Hundreds of Hong Kong police officers have moved in to clear pro-democracy protesters out of a tunnel outside the city's government headquarters.
Officers, many of them in riot gear and wielding pepper spray, tore down barricades in and around the underpass early on Wednesday, hours after a large group of protesters blockaded the tunnel.
They outnumbered the police officers, who later returned with reinforcements to clear the area.
The AP news agency reported that many of the protesters were arrested, without providing a specific figure.
Protesters, frustrated after the government cancelled plans for dialogue, earlier told the AFP news agency that they had decided to take the highway after police earlier cleared another occupied main road without warning.
Appearing to use a strategy of gradually chipping away at the three main protest areas, hundreds of police fanned out in the early hours of Tuesday to take down barriers that the protesters had erected overnight.
Officers used electric saws and bolt cutters to take down bamboo scaffolding built in the Admiralty area after a mob stormed some of the barricades the day before.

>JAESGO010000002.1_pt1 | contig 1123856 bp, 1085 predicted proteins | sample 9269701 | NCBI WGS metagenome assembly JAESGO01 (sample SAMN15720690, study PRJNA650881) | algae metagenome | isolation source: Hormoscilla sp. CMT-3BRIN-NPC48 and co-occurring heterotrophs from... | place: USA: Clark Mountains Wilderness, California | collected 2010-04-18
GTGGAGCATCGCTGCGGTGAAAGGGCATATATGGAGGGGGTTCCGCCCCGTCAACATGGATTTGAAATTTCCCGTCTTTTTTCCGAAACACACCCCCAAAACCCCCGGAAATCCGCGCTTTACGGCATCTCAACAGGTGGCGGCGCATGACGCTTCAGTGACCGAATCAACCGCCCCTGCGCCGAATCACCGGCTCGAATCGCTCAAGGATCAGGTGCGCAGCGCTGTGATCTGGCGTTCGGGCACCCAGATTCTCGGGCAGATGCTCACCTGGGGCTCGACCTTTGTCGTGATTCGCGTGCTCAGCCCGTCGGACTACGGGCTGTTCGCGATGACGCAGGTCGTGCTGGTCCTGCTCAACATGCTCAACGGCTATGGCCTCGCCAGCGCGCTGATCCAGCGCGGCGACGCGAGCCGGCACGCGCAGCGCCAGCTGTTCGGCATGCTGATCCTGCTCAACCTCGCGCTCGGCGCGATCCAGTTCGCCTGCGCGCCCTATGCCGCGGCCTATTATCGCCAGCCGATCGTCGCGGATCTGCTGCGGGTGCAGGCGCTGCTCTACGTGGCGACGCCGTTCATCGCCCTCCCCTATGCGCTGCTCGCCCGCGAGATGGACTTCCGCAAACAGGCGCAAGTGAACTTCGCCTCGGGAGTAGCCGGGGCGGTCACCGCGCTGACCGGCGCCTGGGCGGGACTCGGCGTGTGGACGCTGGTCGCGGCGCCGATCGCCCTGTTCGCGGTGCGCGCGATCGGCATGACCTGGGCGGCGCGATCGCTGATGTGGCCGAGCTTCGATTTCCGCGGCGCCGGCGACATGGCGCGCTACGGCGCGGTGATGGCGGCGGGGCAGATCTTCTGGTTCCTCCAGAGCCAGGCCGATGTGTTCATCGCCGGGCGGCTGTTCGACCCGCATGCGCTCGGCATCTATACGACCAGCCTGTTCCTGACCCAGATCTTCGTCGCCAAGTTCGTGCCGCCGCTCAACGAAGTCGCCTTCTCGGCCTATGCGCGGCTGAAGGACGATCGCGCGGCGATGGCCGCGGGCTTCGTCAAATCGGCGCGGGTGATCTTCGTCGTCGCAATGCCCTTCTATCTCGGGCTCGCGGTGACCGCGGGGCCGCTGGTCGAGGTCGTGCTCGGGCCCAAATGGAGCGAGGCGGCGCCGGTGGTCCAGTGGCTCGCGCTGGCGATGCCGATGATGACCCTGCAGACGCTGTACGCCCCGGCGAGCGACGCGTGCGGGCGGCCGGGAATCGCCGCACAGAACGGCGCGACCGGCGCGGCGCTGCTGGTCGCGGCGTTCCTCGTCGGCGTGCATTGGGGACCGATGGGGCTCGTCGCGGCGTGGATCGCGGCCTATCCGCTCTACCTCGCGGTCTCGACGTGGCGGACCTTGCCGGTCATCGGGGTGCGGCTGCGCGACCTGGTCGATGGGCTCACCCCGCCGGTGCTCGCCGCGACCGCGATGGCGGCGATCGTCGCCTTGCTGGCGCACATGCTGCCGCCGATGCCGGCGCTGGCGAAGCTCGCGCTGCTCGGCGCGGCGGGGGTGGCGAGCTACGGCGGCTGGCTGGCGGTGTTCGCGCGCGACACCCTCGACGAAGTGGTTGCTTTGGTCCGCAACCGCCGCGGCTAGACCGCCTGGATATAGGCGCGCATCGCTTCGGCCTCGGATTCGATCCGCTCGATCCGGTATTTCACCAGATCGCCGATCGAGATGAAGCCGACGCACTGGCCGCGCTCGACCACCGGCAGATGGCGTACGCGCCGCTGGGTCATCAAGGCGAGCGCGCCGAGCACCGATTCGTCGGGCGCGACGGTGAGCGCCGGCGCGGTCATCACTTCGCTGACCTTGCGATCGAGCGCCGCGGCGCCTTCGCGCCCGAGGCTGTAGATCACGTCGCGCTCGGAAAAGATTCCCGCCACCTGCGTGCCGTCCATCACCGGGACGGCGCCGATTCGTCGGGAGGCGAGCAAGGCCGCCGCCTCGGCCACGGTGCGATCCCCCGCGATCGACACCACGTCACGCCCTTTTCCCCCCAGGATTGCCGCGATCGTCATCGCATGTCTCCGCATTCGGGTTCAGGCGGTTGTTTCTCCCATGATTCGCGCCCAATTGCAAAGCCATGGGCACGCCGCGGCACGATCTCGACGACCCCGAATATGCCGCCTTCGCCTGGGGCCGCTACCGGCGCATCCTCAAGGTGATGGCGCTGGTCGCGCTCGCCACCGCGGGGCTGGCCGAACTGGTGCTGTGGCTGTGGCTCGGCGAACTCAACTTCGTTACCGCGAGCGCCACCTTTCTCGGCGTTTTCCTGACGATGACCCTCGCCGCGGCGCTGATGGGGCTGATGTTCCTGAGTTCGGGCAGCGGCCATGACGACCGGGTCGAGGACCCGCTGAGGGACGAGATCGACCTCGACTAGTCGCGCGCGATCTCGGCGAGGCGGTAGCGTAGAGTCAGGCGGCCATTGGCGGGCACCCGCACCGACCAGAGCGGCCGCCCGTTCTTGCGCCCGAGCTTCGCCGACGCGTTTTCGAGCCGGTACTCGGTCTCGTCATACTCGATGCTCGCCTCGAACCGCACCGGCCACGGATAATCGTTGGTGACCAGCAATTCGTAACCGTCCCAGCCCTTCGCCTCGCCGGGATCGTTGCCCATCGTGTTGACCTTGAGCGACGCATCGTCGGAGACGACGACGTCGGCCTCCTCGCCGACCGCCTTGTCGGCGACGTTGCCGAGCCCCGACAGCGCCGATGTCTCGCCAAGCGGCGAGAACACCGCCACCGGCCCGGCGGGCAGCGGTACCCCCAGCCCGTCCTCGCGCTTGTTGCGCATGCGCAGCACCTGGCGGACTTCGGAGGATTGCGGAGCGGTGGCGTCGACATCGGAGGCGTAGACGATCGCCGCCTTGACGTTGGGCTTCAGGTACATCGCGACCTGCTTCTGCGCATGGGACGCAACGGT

Police will continue to take down barriers set up by protesters, police spokesman Steve Hui said.
Violence and arrests
He said officers arrested 23 men in Monday's violent clashes, when masked men and taxi drivers led a crowd of several hundred who tried to charge the protest zone.
The police operations over the past two days follow the government's abrupt cancellation of talks scheduled last Friday with the activists, citing the unlikelihood of a constructive outcome given their sharp differences.
The protesters want China's government to drop plans for a pro-Beijing committee to screen candidates in the territory's first direct elections, promised for 2017.
They also demand that Hong Kong's deeply unpopular Beijing-backed leader, Leung Chun-ying, resign.
Leung has said there is "almost zero chance" that China's government will change its rules for the 2017 election.
The demonstrations have posed an unprecedented challenge to the government.
Organisers say as many as 200,000 people thronged the streets for peaceful sit-ins after police used tear gas on September 28 to disperse unarmed protesters.
Numbers have since dwindled and the remaining demonstrators, sensing that the earlier actions were aimed at testing their defences, braced on Tuesday evening for possible further police moves to clear out their protest camps.